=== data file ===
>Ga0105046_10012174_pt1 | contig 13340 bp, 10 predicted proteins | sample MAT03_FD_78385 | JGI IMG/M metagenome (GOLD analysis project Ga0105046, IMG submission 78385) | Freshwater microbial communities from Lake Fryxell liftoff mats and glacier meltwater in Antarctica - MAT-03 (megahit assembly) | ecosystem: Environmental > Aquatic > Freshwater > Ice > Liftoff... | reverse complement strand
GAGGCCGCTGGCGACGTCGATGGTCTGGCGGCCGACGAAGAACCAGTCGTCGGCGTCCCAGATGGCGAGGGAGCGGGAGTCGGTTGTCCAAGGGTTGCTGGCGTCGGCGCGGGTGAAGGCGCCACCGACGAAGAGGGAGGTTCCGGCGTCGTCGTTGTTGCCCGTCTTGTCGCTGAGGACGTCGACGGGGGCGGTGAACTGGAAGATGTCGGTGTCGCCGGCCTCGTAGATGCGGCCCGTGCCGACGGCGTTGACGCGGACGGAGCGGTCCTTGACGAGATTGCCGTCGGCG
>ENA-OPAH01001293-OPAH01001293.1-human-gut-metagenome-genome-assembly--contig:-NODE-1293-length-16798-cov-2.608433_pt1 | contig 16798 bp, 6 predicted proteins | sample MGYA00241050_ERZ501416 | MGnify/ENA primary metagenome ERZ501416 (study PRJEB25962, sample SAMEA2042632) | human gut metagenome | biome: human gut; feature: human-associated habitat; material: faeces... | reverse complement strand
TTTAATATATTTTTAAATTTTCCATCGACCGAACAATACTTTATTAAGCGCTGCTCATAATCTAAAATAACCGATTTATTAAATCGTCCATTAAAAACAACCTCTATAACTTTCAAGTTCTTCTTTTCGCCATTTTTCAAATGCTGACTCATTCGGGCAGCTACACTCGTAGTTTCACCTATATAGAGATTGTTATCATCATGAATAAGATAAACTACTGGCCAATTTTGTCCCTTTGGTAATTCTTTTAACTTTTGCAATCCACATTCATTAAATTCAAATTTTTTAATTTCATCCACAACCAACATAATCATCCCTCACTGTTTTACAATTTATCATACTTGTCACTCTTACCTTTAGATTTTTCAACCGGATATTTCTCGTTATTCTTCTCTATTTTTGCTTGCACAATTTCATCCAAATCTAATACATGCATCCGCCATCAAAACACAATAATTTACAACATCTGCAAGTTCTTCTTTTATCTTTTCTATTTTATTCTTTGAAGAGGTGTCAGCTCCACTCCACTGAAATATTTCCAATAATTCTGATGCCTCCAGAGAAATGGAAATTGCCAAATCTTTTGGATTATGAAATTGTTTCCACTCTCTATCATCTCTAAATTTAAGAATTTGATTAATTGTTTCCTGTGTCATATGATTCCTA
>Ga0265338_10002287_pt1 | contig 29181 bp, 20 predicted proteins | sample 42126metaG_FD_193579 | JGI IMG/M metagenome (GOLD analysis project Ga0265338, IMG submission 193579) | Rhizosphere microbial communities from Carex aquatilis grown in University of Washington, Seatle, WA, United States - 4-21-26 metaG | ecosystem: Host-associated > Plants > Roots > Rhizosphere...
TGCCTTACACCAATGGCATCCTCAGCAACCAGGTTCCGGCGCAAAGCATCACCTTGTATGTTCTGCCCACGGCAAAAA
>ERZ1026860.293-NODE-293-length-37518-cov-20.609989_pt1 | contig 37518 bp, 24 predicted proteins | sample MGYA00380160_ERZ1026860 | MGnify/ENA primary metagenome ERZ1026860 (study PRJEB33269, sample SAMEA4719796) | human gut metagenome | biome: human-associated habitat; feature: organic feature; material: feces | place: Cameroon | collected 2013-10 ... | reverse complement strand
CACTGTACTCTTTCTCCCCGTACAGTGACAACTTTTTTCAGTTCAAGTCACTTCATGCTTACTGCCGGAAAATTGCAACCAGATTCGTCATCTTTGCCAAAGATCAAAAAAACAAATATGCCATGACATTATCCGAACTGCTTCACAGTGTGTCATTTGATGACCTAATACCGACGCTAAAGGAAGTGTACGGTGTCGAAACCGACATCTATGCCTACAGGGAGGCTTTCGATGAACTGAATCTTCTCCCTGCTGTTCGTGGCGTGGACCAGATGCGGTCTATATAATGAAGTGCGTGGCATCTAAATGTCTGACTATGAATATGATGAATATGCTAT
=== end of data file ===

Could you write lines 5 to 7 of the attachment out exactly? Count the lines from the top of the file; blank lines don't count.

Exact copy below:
>Ga0265338_10002287_pt1 | contig 29181 bp, 20 predicted proteins | sample 42126metaG_FD_193579 | JGI IMG/M metagenome (GOLD analysis project Ga0265338, IMG submission 193579) | Rhizosphere microbial communities from Carex aquatilis grown in University of Washington, Seatle, WA, United States - 4-21-26 metaG | ecosystem: Host-associated > Plants > Roots > Rhizosphere...
TGCCTTACACCAATGGCATCCTCAGCAACCAGGTTCCGGCGCAAAGCATCACCTTGTATGTTCTGCCCACGGCAAAAA
>ERZ1026860.293-NODE-293-length-37518-cov-20.609989_pt1 | contig 37518 bp, 24 predicted proteins | sample MGYA00380160_ERZ1026860 | MGnify/ENA primary metagenome ERZ1026860 (study PRJEB33269, sample SAMEA4719796) | human gut metagenome | biome: human-associated habitat; feature: organic feature; material: feces | place: Cameroon | collected 2013-10 ... | reverse complement strand